Still, he's a career .266 hitter who only topped 100 RBI six times in an era that was dominated by offensive accomplishments (he did hit 462 career homers).
He was atrocious in the postseason, batting just .184 in his combined experiences.
Imagine how pedestrian his stats would have been without the steroids. Kinda scary.
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Lenny Dykstra built a reputation as being tough and reliable while with the Phillies from 1989-1996.
"Nails" came through time after time, if you listen to the stories.
"Nails" wasn't quite as good as he is made out to be, though.
He batted just .285 for his career and had just one good season, 1993, in which he batted .305 with 19 homers and 66 RBI while stealing 37 bases.
Aside from that season, he didn't even play in more than 85 games in six of his final seven years. In that 1993 campaign, he somehow managed to play in all 161 games.
Lou Brock earned his induction into the Hall of Fame by reaching 3,000 career hits and being the all-time stolen base leader for 13 seasons before Rickey Henderson broke the record.
Brock's stolen base accomplishment is slightly diminished by his 75.3 percent success rate, and his 3,000 hits are a product of playing a mostly injury-free 19-year career.
He was never an above-average defender, committing 10 or more errors in 11 consecutive seasons.
He's still a deserving Hall of Fame player, but his career isn't quite as impressive as you'd believe based on the final stat line.
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Mark McGwire, although unlikely to ever earn induction into Cooperstown, is considered one of the greatest power hitters of all time.
This really isn't an assessment of his talent that I can argue. McGwire could mash and, steroids or not, few hitters on the planet could even come close to his power totals.
As a result of his jaw-dropping power display, people tend to forget that he was basically a one-dimensional player.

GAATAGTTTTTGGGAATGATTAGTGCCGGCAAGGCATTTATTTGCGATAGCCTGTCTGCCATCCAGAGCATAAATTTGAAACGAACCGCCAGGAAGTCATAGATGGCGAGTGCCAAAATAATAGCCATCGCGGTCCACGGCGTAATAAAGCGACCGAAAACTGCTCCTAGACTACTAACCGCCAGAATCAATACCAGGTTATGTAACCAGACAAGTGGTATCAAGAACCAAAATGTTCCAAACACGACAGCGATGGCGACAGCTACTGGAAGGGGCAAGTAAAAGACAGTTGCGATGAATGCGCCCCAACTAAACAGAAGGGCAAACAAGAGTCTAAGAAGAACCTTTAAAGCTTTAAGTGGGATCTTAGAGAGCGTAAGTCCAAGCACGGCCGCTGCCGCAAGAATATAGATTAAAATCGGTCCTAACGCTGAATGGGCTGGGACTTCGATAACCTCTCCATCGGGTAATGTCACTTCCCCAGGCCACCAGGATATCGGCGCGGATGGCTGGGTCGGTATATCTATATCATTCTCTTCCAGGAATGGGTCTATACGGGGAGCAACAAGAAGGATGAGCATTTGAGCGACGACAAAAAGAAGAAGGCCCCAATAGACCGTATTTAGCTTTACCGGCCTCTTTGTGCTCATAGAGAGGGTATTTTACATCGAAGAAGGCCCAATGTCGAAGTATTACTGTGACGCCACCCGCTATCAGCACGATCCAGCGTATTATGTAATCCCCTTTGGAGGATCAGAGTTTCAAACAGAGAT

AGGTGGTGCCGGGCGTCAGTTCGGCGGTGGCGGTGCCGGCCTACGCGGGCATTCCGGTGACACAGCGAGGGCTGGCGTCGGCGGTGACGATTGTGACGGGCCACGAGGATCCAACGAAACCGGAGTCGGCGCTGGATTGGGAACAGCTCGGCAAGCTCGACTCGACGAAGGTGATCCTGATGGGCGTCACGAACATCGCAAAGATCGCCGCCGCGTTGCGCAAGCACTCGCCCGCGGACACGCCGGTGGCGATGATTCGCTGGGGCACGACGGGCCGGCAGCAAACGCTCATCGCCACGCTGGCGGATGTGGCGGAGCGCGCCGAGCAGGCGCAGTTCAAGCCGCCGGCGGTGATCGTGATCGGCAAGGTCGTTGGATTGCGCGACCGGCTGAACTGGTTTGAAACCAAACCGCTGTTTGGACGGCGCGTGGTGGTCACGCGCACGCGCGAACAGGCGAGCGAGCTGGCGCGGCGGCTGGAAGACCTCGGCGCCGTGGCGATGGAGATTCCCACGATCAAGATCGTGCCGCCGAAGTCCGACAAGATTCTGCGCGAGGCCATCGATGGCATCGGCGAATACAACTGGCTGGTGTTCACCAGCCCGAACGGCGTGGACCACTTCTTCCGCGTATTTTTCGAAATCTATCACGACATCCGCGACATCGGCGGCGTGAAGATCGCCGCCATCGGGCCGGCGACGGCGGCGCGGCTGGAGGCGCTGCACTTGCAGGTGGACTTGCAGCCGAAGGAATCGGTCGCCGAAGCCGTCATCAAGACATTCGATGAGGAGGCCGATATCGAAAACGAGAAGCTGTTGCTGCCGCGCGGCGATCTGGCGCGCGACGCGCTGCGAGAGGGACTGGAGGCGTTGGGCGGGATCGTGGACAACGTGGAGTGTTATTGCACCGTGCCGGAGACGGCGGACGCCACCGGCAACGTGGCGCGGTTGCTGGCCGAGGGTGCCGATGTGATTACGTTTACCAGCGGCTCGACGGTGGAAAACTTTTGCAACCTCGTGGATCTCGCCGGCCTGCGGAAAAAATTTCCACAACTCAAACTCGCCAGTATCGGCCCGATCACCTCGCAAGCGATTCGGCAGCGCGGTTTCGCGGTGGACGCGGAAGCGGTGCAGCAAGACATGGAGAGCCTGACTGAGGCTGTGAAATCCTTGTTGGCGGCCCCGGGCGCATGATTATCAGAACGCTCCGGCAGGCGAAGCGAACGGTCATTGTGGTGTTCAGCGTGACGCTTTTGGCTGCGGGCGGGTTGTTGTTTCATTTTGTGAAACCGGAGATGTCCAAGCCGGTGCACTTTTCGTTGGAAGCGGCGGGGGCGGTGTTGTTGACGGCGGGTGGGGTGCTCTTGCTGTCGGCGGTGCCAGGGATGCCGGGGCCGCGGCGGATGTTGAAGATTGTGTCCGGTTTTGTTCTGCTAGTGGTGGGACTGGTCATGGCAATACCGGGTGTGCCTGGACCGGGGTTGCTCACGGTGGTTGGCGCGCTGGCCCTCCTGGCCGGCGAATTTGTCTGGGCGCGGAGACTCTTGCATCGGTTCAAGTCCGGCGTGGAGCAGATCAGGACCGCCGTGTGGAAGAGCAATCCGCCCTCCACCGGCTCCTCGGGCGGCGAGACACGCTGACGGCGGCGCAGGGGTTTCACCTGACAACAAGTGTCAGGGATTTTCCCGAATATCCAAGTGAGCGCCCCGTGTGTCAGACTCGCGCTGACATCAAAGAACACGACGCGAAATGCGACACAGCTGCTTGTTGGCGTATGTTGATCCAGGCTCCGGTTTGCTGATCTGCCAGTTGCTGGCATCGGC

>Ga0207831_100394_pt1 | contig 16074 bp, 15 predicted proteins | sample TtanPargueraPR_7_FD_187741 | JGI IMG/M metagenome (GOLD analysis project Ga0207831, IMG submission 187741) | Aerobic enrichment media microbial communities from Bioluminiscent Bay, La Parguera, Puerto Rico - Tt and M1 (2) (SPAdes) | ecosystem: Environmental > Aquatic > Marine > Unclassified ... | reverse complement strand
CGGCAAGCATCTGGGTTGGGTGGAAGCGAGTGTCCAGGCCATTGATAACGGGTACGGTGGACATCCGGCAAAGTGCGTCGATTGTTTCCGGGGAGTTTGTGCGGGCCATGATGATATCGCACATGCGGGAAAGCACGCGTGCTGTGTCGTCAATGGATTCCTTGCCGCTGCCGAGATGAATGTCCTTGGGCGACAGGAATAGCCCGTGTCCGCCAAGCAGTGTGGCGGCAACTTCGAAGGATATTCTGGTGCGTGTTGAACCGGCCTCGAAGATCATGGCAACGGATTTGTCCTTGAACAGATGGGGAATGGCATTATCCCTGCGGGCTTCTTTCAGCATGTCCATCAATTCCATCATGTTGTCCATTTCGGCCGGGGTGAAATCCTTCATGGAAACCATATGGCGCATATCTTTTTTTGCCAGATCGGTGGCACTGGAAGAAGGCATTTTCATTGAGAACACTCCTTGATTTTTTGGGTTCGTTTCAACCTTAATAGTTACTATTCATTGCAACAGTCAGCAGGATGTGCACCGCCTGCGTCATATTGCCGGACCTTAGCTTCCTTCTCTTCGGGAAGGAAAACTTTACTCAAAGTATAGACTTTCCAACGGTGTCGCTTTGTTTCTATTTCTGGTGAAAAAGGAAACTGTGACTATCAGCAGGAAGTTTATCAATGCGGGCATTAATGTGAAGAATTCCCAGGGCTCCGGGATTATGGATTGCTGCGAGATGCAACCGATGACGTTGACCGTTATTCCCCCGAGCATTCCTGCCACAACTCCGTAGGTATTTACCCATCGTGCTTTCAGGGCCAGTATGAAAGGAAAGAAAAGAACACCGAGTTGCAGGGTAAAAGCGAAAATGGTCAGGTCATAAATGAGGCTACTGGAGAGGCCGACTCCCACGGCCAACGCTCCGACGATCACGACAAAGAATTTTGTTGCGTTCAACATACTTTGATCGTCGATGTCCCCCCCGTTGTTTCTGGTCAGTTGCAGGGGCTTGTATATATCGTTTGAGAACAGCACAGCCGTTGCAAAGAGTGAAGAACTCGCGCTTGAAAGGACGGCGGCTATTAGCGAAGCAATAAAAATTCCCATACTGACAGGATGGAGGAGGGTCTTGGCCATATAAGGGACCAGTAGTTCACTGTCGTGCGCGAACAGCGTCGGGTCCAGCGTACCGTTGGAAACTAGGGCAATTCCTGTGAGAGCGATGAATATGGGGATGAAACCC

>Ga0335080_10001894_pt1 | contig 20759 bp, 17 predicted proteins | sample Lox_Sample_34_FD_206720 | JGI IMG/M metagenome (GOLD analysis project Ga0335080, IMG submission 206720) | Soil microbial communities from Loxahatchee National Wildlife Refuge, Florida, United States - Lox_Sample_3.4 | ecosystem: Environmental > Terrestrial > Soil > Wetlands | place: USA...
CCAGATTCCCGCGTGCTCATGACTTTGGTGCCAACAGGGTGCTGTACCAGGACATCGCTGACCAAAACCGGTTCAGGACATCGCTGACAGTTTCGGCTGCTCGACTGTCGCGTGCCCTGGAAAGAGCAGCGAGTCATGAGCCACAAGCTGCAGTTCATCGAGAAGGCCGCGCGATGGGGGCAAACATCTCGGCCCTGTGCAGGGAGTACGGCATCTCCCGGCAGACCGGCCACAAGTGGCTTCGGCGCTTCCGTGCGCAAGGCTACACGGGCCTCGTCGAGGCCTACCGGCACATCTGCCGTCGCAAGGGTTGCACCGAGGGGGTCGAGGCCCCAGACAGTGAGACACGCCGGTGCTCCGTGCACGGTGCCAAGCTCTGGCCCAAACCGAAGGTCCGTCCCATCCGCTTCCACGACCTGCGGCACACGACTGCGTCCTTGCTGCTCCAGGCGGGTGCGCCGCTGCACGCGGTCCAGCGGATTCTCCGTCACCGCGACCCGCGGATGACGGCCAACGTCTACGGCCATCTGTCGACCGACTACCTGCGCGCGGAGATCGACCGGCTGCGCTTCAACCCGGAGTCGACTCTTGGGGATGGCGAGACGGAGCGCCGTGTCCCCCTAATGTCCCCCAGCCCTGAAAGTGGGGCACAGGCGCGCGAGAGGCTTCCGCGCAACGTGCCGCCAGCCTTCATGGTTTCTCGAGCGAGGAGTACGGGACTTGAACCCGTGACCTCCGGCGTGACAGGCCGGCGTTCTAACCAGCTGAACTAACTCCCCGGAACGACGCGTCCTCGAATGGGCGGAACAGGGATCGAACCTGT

McGwire was a career .263 hitter who only topped .300 three times during his career, and despite those 583 career homers, he only managed to top 100 RBI seven times in an offensive era of the game known for video game-like numbers.
Despite winning a Gold Glove in 1990, he was never seen as a plus defender in any of his other seasons.
On a lot of these lists of the most overrated players of all time, Nolan Ryan comes in at No. 1.
If I were ranking these from 40 to 1, he'd be either No. 1 or 2 on my list, as well.
Since I'm not, though, let's just look at why he earns a spot on this list.
Ryan was a great pitcher, the best strikeout pitcher of all time. He had 5,714 career strikeouts during his career, the most ever. He also had 2,795 career bases on balls, also the most in history.
His strikeout-walk ratio is a less-than-impressive 2.04.
His win-loss record is more a reflection of his playing on a lot of bad teams than it is a true detractor of his legacy. His 324 wins are very impressive—his 292 losses a little less so.
But while I'm not considering those 292 losses as a reason he is overrated, I think a lot of people forget that the only World Series championship Ryan won was with the 1969 Mets, a series in which he only made one appearance, in relief. He earned the save in 2.1 innings of work.